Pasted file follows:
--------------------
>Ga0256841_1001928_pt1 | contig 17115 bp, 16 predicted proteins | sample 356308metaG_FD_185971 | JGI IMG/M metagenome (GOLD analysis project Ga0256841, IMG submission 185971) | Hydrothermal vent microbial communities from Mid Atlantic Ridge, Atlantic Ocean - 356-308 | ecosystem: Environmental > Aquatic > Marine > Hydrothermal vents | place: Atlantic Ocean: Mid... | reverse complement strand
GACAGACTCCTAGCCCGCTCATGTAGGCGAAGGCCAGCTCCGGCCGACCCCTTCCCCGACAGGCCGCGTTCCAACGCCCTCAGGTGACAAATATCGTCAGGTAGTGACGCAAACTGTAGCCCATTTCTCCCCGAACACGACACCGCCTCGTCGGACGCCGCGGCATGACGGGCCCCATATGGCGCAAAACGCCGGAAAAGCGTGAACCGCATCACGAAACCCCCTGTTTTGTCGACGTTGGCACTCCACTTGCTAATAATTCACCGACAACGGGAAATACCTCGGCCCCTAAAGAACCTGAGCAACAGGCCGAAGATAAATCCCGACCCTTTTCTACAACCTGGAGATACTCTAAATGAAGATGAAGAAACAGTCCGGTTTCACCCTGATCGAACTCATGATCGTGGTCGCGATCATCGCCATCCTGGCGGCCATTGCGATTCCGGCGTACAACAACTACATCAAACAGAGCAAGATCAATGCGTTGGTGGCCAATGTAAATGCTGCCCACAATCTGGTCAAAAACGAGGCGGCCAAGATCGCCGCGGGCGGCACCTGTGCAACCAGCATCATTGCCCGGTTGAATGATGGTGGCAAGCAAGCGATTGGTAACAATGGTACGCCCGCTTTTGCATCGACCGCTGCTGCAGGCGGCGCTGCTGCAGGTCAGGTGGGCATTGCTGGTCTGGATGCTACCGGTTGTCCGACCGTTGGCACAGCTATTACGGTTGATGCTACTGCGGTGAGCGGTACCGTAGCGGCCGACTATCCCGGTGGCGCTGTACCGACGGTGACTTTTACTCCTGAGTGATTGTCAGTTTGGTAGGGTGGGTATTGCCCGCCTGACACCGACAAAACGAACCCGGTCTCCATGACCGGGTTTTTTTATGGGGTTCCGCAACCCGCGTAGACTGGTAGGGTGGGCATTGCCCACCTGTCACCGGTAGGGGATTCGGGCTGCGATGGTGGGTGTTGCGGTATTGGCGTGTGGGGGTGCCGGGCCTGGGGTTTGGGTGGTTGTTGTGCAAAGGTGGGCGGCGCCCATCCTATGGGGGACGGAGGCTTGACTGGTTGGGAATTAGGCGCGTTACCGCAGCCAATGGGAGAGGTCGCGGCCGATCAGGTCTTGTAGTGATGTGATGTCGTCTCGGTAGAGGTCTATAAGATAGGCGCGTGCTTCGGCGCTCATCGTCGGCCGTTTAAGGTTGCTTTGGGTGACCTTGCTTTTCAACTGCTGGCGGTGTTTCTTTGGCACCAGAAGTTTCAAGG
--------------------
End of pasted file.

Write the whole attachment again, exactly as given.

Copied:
>Ga0256841_1001928_pt1 | contig 17115 bp, 16 predicted proteins | sample 356308metaG_FD_185971 | JGI IMG/M metagenome (GOLD analysis project Ga0256841, IMG submission 185971) | Hydrothermal vent microbial communities from Mid Atlantic Ridge, Atlantic Ocean - 356-308 | ecosystem: Environmental > Aquatic > Marine > Hydrothermal vents | place: Atlantic Ocean: Mid... | reverse complement strand
GACAGACTCCTAGCCCGCTCATGTAGGCGAAGGCCAGCTCCGGCCGACCCCTTCCCCGACAGGCCGCGTTCCAACGCCCTCAGGTGACAAATATCGTCAGGTAGTGACGCAAACTGTAGCCCATTTCTCCCCGAACACGACACCGCCTCGTCGGACGCCGCGGCATGACGGGCCCCATATGGCGCAAAACGCCGGAAAAGCGTGAACCGCATCACGAAACCCCCTGTTTTGTCGACGTTGGCACTCCACTTGCTAATAATTCACCGACAACGGGAAATACCTCGGCCCCTAAAGAACCTGAGCAACAGGCCGAAGATAAATCCCGACCCTTTTCTACAACCTGGAGATACTCTAAATGAAGATGAAGAAACAGTCCGGTTTCACCCTGATCGAACTCATGATCGTGGTCGCGATCATCGCCATCCTGGCGGCCATTGCGATTCCGGCGTACAACAACTACATCAAACAGAGCAAGATCAATGCGTTGGTGGCCAATGTAAATGCTGCCCACAATCTGGTCAAAAACGAGGCGGCCAAGATCGCCGCGGGCGGCACCTGTGCAACCAGCATCATTGCCCGGTTGAATGATGGTGGCAAGCAAGCGATTGGTAACAATGGTACGCCCGCTTTTGCATCGACCGCTGCTGCAGGCGGCGCTGCTGCAGGTCAGGTGGGCATTGCTGGTCTGGATGCTACCGGTTGTCCGACCGTTGGCACAGCTATTACGGTTGATGCTACTGCGGTGAGCGGTACCGTAGCGGCCGACTATCCCGGTGGCGCTGTACCGACGGTGACTTTTACTCCTGAGTGATTGTCAGTTTGGTAGGGTGGGTATTGCCCGCCTGACACCGACAAAACGAACCCGGTCTCCATGACCGGGTTTTTTTATGGGGTTCCGCAACCCGCGTAGACTGGTAGGGTGGGCATTGCCCACCTGTCACCGGTAGGGGATTCGGGCTGCGATGGTGGGTGTTGCGGTATTGGCGTGTGGGGGTGCCGGGCCTGGGGTTTGGGTGGTTGTTGTGCAAAGGTGGGCGGCGCCCATCCTATGGGGGACGGAGGCTTGACTGGTTGGGAATTAGGCGCGTTACCGCAGCCAATGGGAGAGGTCGCGGCCGATCAGGTCTTGTAGTGATGTGATGTCGTCTCGGTAGAGGTCTATAAGATAGGCGCGTGCTTCGGCGCTCATCGTCGGCCGTTTAAGGTTGCTTTGGGTGACCTTGCTTTTCAACTGCTGGCGGTGTTTCTTTGGCACCAGAAGTTTCAAGG